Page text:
The pediatric oncologist, Dr. David Loeb, has a truly fascinating site. If you want to read about how cancer is not contagious but the Tasmanian Devil has a kind of cancer that is contagious visit Dr. David.    This is a site I want to revisit for informed medical blogging.

Dr. Rob, also  is a practicing physician, Board Certified in Internal Medicine and Pediatrics,  who still finds time to blog, probably because he has, as he says, ADHD.

The closest I could come to finding the Musings of a Middle-Aged Guy Waiting…… was Musings of a Middle Aged Geek ( who takes lovely pictures and really, really wants a 2009 Mini Cooper.  The meaning of folded space eludes me.

Mountain Man blogs from Australia and contemplates “the nature of nature.”  He makes available many eastern writings as well as “A Summary of the Bible by Jesus of Nazareth.”

I’m not at all sure I found the original sloth muser but one Jason F. Foster, a seminary graduate, talks much about Barth and has this to say about sloth: “For Barth, Christ is, among other things, humble and diligent. So for Barth, a good way to think about sin is in opposite concepts from what Christ is shown to be. Instead of humble, sin is defined by pride. Instead of diligence, sin is defined by sloth.”

The highly trained monkey is called “Monkey Girl” and seems to be  calling it quits.  She writes:

When I started out, it was a lot of fun.
Now it’s more like work.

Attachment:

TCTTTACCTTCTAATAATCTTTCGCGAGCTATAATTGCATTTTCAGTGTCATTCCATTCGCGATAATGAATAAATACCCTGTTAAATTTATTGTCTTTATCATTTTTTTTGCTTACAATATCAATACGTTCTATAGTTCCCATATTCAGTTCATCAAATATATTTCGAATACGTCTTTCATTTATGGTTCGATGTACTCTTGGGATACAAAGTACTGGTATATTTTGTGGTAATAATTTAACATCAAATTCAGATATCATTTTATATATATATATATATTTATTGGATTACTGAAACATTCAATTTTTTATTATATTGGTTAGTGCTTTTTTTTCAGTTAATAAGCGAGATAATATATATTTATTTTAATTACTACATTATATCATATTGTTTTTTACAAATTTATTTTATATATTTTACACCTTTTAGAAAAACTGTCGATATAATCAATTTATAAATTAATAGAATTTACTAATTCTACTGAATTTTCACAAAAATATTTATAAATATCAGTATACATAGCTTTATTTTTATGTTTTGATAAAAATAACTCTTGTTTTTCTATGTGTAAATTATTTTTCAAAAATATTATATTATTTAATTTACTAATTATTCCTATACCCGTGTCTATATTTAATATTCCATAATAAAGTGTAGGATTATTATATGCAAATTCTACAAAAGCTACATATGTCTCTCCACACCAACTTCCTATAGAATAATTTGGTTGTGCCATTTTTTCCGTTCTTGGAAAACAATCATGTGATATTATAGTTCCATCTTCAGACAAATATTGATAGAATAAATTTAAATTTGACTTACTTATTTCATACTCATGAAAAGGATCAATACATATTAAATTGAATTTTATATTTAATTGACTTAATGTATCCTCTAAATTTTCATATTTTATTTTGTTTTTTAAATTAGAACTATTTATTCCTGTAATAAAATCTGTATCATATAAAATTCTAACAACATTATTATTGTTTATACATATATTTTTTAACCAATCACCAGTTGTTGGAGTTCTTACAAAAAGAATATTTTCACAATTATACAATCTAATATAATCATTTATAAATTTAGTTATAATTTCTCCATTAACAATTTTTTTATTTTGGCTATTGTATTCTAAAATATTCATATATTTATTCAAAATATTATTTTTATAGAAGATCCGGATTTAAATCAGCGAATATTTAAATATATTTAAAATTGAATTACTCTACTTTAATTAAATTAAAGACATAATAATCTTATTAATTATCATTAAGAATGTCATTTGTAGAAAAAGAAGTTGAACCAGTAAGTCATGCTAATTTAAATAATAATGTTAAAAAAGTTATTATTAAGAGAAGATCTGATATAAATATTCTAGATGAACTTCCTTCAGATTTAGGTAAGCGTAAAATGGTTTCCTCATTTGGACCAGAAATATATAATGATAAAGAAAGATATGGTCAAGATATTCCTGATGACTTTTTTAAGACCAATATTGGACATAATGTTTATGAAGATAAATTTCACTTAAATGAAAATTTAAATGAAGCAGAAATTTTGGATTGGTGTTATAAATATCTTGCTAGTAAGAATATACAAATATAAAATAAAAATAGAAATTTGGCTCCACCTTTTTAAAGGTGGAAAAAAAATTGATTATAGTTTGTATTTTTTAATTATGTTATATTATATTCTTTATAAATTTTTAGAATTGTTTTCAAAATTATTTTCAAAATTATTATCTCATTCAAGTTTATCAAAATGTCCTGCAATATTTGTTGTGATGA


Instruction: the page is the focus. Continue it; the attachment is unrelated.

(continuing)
And work sucks.
So I’m going to make like a shepherd and get the flock outta here.
In the words of Dr. Seuss: “Don’t cry because it’s over. Smile because it happened.”

Musings of a Housewife and Conversion Diary have turned out to be two of my favorite sites (see Blogroll).

We have musings by Melinda, Melissa, Sadie, Susan, Mike and Vern.  All in all, there are (at last count) 2346 domains with “musings” in the title and 300 domains which actually begin with the word “musings.”

Who knew?  After all, if we didn’t muse we would never know what what we think  – of even if we think.

Mortimer Adler says so.


You have to allow a certain amount of time in which you are doing nothing in order to have things occur to you, to let your mind think.  M. J  Adler

June 24th, 2008


Dear WordPress,

I’m sorry I missed your fifth birthday party but you’ll have to be a lot older than 5 for me to travel all the way to San Francisco to celebrate. Maybe you’ll come to my 85th birthday party next month? (I’ll admit I jumped the gun just a bit in naming my blog Soon it will be official, God willing.)

Please accept my apologies for my criticisms of WordPress in my earliest blogs. I had expected to just have to type and found that I actually had to learn a thing or two in order to blog happily. It’s been three months now and presently I am in awe of WordPress’s capabilities — and I know practically nothing about it — except that anything I want to do seems possible, with a little help from my son.

Once again, thank you, WordPress. You’re the best. (But what do I know?)

Blogging greatgrandmother, and friend for life.


April 23rd, 2008


I watch as their powers slip away. Their walking is slower and less secure. Shoulders are rounded, posture bent. Once in a while they search their memory for the names of people and places as they speak. They do not hear or see as well as they used to–and these are the well ones. Others have cancer or full-blown Alzheimer’s. Some are on dialysis or ten daily medications. Some we don’t see anymore as they are tucked away somewhere in a nursing home.

These are the old–and I am one of them. We watch each other, note the slipping of powers, thank God for what we have left and pray for the grace to accept the inevitable onslaught of advancing age.